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Belfast Healthy Cities

Our vision is to be a leader in creating
a healthy, equitable and sustainable city

Healthy Cities 21st Century

Healthy Transport

Healthy Transport

Covid-19 is redefining the relationship to both personal and public space. The long relationship between health and planning is one of the reasons why cities have proven so resilient. Cities have been quick to adapt, rolling out informal instructions to create a new standard of social behaviour. In a matter of weeks, officials and individuals all over the world brought about enormous change in infrastructure in city areas, normally resistant to change.

Cities see the advantages of reduced traffic; the challenge is how to make sure some of the changes are sustained, keeping in mind health and well-being. New housing developments are considering work ready homes, integrating remote working space into new designs. Flexibility has been at the core of change and the question is, is there the will to make this flexibility permanent.

Covid-19 has changed peoples travel habits and behaviours. There is now the opportunity to help people form more sustainable travel habits. Managing streets and public spaces, required little more than tape, traffic cones, spray paint, with a sense of urgency to bring about instant change in people’s behaviour. Travel demands can be better managed including home working, staggering start hours or extended working hours to keep current underused road space for more sustainable modes of travel.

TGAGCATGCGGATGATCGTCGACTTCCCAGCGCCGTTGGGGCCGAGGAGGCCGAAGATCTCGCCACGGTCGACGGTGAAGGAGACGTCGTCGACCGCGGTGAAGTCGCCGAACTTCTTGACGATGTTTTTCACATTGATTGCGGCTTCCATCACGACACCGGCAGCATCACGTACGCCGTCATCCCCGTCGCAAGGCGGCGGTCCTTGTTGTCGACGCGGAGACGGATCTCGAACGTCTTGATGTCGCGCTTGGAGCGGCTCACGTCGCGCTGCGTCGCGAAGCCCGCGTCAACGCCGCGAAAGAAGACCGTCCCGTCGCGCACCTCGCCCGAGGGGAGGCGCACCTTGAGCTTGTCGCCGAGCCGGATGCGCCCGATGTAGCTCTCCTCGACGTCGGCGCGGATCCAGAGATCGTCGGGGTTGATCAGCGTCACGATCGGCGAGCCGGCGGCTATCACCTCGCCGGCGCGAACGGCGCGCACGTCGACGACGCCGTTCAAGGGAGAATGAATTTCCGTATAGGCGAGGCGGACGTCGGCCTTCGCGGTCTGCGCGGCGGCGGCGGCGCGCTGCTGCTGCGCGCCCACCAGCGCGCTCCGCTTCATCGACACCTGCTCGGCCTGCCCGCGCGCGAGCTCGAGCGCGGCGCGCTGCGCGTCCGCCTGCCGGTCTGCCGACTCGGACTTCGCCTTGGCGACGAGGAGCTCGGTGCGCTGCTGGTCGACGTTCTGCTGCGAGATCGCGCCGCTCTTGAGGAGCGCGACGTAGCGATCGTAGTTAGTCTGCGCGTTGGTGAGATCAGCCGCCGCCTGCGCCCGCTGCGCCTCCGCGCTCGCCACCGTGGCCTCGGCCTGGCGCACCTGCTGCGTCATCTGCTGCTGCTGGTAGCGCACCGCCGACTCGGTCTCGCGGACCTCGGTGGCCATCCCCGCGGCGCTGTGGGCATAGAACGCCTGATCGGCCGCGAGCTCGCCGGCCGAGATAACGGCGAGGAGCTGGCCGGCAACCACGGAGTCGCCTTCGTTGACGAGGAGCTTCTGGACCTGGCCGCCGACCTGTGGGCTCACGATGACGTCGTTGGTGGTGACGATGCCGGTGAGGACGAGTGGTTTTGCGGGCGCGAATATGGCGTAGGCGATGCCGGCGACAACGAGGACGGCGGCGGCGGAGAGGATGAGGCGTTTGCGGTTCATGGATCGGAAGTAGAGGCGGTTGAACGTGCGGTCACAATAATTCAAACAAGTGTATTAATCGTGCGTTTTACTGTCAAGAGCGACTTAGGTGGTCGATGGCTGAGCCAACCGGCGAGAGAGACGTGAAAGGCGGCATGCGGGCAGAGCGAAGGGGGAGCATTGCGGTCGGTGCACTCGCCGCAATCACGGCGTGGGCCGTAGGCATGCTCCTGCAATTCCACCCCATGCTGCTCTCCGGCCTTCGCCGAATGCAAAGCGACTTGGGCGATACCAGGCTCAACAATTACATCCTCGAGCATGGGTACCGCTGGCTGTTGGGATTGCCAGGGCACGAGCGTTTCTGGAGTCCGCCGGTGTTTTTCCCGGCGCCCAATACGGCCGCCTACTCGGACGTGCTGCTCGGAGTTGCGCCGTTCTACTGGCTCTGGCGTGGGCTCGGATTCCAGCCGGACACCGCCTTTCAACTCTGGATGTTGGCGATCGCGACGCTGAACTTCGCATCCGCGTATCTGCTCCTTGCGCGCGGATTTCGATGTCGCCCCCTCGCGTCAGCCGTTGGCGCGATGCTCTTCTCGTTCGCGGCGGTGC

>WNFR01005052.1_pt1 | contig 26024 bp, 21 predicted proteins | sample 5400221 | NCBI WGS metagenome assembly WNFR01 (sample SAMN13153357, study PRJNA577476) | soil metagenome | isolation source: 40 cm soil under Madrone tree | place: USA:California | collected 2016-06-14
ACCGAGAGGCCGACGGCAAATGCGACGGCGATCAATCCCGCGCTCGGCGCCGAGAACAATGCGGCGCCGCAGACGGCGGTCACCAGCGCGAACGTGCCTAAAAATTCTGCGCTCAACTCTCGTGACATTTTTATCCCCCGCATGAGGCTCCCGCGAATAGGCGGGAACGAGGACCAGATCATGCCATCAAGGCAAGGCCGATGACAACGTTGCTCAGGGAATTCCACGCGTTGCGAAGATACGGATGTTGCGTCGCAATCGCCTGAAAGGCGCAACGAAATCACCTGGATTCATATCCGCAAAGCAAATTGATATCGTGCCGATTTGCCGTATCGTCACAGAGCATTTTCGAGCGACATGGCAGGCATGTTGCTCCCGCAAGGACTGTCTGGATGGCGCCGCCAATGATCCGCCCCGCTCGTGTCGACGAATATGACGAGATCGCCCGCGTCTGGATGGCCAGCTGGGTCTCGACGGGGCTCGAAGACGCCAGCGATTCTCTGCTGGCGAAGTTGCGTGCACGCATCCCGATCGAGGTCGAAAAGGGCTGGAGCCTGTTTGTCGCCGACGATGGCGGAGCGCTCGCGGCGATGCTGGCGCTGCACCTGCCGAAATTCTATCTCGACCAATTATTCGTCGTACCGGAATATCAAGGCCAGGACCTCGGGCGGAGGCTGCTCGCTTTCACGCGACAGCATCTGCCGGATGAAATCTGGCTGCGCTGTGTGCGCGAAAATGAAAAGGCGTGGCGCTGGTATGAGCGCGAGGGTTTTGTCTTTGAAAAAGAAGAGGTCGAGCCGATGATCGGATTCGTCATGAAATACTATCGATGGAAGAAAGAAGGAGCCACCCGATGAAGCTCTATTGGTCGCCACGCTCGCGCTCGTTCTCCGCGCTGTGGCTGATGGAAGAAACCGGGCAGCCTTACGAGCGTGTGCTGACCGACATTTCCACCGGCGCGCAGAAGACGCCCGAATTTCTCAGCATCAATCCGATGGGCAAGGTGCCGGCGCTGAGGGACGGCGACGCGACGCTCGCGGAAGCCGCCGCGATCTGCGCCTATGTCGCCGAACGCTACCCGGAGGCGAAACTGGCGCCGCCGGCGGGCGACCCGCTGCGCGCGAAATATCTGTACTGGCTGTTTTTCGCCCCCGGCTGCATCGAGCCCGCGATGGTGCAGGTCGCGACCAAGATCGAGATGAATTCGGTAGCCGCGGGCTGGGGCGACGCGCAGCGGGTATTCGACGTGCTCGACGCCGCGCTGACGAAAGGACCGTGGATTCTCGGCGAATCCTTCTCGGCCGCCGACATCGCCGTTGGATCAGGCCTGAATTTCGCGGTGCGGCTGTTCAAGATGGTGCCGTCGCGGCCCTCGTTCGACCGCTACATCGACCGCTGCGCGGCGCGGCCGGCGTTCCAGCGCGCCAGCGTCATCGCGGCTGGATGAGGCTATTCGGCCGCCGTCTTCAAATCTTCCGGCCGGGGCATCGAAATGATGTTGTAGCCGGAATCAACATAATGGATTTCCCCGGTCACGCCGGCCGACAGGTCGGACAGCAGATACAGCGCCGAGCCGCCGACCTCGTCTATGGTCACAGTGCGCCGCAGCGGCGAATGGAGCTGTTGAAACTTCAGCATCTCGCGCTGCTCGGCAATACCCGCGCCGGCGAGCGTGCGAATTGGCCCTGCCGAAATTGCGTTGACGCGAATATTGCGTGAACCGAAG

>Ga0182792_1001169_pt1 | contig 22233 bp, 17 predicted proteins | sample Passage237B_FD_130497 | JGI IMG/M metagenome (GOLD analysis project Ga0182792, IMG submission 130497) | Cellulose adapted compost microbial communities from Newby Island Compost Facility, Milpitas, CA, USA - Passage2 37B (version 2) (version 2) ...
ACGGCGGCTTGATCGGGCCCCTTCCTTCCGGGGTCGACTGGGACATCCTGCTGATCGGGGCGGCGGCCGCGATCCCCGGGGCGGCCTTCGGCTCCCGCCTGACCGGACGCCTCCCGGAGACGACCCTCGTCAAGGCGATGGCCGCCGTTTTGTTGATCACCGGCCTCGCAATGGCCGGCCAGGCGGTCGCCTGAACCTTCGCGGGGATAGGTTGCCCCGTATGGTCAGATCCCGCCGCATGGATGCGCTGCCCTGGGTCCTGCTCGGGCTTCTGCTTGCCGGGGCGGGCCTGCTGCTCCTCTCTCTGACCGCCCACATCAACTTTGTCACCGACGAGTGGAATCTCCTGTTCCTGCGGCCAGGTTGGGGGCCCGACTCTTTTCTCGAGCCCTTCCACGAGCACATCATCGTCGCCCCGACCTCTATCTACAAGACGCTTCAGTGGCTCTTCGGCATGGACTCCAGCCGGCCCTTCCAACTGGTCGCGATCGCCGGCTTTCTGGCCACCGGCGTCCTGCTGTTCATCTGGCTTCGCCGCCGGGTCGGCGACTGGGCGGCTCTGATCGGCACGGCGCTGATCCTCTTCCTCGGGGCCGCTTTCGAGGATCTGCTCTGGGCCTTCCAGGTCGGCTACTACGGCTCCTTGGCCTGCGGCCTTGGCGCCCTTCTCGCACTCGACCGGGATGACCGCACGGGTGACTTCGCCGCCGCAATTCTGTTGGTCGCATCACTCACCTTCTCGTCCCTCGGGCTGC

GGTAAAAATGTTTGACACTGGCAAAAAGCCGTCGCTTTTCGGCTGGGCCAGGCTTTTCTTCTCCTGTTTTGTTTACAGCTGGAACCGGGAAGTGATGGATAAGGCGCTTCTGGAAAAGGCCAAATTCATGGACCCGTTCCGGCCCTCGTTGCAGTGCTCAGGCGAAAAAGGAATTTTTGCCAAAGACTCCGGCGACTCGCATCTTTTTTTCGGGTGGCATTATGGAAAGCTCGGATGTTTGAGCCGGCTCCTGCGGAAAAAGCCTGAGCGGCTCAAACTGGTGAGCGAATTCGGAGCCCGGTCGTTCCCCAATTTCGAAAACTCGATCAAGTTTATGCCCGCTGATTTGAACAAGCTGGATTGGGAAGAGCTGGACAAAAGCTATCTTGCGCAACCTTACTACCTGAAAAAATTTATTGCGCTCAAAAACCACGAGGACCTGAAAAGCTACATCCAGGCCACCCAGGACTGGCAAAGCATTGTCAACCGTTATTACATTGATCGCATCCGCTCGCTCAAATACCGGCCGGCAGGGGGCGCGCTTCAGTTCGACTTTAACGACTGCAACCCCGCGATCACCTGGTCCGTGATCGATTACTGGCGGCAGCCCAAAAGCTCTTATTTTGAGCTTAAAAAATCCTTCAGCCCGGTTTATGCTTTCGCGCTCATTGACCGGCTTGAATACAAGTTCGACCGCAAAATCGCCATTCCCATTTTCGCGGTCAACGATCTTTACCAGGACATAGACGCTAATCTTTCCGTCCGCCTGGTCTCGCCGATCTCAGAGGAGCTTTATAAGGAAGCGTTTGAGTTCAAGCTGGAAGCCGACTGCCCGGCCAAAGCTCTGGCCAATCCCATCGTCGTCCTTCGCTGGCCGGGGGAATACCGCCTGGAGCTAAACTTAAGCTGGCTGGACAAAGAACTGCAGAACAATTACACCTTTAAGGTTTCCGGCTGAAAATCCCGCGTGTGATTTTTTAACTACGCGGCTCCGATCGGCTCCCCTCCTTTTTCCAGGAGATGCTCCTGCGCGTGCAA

Cities can be made safer by putting in place infrastructure that allows a move away from the pollution of vehicles that claim lives prematurely and an increased use of space for all. Department for Infrastructure Minister’s initiative in Northern Ireland is targeted at maintaining the walking and cycling habits that have developed during Covid-19 as well as developing quiet streets to support child friendly places.

Social distancing during Covid-19 has been more possible in privileged neighbourhoods. People who can work from home are largely in middle to high income jobs. Longer term, if people could work at home one day a week, it could be transformative for air pollution and public health. In changing practices, it is essential that inequalities across the communities in the city are not exaggerated.

Space is framed politically and economically. The majority of open space in cities is parking space. Parking space that is public space, requires a more sustainable approach where, for example, parking space can be allocated, where two or more people are in a vehicle, leaving current parking and other space funded by the public, returned to the public for other usage. Space for cars is measured to ensure road width supports car driving. Pedestrian space needs to be created that is safe; pedestrians now need to have 2 metre safety zones.

Making health goals central to the decision-making processes remains a challenge, but has real potential to create places that enhance social cohesion, increase the levels of physical activity and of mobility for people with disabilities and promote child-friendly and age-friendly environments and reduce chronic disease incidences, including obesity, asthma, cardiovascular disease and cancer.